At the Quantified Self Conference 2014 in Amsterdam, I attended a breakout session with the promising title “The Future Of Behavior Change”, moderated by Lukasz Piwek, a Research Fellow in Behavioral Change at the Bristol Business School.
Our curious and engaged crowd discussed that matter extensively and – unsurprisingly – left the session with more questions than answers. But: “it’s not about the answers, it’s about find more questions. Answers are so temporary”, as Ernesto Ramirez, the Quantified Self Lab’s Program Director elegantly tweeted. As a good researcher, Lukasz himself offered some possible answers but concluded that definitely more research is needed.
Based on his studies at Bristol Business School, he thinks that these factors lead to a lack of long-term user involvement while using Quantified Self tools, which is a major condition for behavior change:
– Lack of data validity and reliability
– Oversimplification of inferences
Regarding his first point, I take the risk of completely ignoring (his) research and putting my shirt on good judgement (which I usually avoid to do): I claim that people don’t bother at all, ignore any scientific shortcomings and look for comprehensibility and usability of Quantified Self tools: as long as variances of results; e.g. number of steps taken or burned calories stay small, users will accept them and stick to these tools. As often, critics as experts or journalists, point to flaws in technology, but individual users remain unaffected. We see this behavior in many seemingly sensitive topics, such as the privacy discussion. My guess would be: ask a hundred users if they are concerned about validity or reliability of collected data, and 95 would say “no”. We will do that via our explore app and I’ll hand the results in later.
Lukasz’ second finding is a bit more challenging. I must admit that I’d prefer to base my claim on reasonable data. And yet, I don’t believe in this finding either: most people I know – during the session Carine Coulm introduced the term ‘normal people’; and I refer to exactly these people – prefer simplification over complex relations. They want the world to be explained to them, to be constructed, rather than some analytic and deconstruction work creating more problems than results. Most people want simple solutions. Therefore, I suspect that users of quantified self tools have to experience simple (positive) results in order to stay motivated.
At the 2014 M-Days conference, Frank Kressmann of Braun GmbH, a Procter & Gamble subsidiary, presented the first interactive electric toothbrush. It communicates via Bluetooth with an app, shows how long a user has been brushing her teeth, and gives some recommendations on the optimal pressure on the toothbrush head. P&G had 8,000 users tested this toothbrush who really seemed enjoying their oral hygiene: they extended their average duration of brushing their teeth from 45 sec to 2 min and 16 sec, a 300% change. Obviously, there’s an enormous impact of making a toothbrush interactive – it results not just in a minor, but in a significant behavior change.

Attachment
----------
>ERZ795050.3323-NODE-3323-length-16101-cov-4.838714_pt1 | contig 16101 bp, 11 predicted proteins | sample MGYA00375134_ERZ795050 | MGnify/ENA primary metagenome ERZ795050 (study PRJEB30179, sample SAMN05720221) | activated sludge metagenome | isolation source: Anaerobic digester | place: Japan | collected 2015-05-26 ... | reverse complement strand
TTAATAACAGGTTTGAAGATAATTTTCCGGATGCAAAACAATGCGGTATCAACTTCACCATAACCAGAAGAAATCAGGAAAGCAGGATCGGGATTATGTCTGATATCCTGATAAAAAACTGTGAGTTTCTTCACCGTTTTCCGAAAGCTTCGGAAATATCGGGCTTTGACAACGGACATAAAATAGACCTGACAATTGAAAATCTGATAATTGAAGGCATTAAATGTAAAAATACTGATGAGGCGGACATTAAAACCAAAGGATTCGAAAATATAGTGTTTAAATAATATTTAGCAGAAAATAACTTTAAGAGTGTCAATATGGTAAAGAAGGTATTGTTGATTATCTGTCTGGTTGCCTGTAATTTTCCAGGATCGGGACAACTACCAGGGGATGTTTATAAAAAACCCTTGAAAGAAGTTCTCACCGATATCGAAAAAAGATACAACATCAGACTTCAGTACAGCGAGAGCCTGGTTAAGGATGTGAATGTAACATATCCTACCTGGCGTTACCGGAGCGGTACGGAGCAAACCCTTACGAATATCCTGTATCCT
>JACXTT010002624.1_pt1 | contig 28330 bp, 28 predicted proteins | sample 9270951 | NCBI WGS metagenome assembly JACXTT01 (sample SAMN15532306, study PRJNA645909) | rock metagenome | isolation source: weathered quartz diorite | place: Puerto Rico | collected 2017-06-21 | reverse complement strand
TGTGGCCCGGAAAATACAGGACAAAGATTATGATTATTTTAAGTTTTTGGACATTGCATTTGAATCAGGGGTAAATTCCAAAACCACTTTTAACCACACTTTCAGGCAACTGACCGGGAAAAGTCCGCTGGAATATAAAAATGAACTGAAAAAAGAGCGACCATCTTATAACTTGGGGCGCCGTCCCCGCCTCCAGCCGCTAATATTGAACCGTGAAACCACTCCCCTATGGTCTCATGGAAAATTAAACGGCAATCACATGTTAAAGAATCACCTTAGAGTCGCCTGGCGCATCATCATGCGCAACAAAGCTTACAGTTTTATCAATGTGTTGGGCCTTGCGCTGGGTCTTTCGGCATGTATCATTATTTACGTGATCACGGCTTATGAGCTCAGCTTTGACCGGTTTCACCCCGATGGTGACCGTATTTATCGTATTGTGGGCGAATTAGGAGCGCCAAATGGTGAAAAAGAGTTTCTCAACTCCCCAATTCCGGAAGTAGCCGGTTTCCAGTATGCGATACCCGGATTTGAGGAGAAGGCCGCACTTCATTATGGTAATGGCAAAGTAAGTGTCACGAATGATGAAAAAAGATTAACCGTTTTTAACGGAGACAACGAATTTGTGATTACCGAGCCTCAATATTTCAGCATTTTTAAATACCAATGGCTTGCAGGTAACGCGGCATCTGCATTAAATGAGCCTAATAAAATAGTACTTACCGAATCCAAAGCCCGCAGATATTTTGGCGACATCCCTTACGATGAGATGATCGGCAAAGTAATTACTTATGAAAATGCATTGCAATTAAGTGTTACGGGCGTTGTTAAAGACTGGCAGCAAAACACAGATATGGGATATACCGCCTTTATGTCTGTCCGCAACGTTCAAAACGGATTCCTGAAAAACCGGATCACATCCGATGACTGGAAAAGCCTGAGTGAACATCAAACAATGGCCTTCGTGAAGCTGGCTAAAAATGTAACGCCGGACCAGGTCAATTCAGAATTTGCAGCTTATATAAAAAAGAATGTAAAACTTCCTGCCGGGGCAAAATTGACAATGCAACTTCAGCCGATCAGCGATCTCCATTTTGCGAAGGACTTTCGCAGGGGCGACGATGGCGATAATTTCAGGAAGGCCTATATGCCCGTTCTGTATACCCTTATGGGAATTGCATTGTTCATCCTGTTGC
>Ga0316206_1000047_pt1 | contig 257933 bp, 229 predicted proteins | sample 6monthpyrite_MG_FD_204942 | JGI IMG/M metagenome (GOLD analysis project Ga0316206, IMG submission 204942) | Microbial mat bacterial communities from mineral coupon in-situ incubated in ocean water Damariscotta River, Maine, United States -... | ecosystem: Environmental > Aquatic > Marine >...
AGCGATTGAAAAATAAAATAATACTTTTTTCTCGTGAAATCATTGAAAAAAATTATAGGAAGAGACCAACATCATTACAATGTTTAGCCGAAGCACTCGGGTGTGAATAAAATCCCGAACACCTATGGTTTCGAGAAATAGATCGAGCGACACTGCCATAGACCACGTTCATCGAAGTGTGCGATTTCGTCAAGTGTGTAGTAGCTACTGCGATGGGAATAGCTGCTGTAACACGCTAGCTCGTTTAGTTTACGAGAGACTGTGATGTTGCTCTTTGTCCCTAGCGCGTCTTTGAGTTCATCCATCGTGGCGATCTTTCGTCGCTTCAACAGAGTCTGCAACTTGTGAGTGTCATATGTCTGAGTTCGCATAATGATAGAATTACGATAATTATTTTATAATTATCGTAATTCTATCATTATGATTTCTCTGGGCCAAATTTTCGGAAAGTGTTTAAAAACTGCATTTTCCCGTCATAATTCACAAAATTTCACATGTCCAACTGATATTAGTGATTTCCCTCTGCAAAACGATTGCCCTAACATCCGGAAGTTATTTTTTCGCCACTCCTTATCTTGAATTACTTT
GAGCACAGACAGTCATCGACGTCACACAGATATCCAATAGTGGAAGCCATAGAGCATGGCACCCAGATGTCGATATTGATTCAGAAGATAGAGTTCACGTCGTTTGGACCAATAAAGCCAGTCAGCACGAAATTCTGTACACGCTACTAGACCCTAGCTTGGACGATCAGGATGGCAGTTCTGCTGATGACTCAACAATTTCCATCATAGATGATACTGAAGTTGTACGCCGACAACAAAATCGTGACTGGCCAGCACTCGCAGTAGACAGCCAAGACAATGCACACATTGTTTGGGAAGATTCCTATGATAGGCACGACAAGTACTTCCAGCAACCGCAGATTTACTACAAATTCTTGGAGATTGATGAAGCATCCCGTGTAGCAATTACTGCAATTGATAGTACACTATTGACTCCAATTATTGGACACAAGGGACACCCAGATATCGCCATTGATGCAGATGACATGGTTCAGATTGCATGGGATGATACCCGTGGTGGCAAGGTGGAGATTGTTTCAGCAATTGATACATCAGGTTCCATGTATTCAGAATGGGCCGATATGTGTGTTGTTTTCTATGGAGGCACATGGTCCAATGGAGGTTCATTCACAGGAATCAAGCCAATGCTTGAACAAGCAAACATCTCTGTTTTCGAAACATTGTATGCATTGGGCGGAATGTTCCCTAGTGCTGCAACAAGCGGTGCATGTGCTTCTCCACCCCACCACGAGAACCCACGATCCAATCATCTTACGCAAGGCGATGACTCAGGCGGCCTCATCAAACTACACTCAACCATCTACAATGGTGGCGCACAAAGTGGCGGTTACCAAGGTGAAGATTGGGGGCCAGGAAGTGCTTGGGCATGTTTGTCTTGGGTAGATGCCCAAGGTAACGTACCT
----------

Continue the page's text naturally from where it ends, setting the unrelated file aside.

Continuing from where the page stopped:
Which brings me to the title of this post: Could we learn all about behavior change by simply applying some makeup?: Imagine Whitney, dressing herself up for tonight’s party. Before Whitney will leave her house she puts on her make-up. She does that in front of her mirror. At some point, she decides that it’s enough and she’s satisfied with what she sees in the mirror. She is ready to go.
Here are the ingredients of that behavior:
– Goal: looking good for tonight’s party
– Means: the makeup
– Control and measuring module: the mirror
– Feedback loop: many small make-up actions and their results
– Benchmark: Whitney’s look before vs after makeup
– Result 1: looking good
– Result 2: compliments from her friends
With her first glance into the mirror, Whitney realizes that she wants to enhance her look. (Maybe she doesn’t but for my example I need her to do so.) By knowing the instrument for an action which will change her look for the better, using the instrument and experiencing immediate effects of her actions, Whitney learns that specific actions lead to required results.
Couldn’t we therefore simply add mirrors to people’s daily behavior in order to motivate them to change their behavior? It doesn’t have to be real mirrors; it could be a tool mimicking the function of a mirror, such as an app which asks her user things about her actual behavior. Or an app like the one connected with the toothbrush – which mirrors the cleaning of its user’s teeth. The user would then be reminded of her actual behavior and “see it” like she would see it in a mirror. Do you yourself use a mirror on a regular basis? Which kind of mirrors (in a metaphorical sense) could you imagine?
I’ll elaborate on behavior change in forthcoming posts. But for moment, I encourage you to put on some makeup (as our CEO Joerg in this post’s feature visual, by courtesy of Kira, photographed by Yuki) in front of your mirror and share the results with us!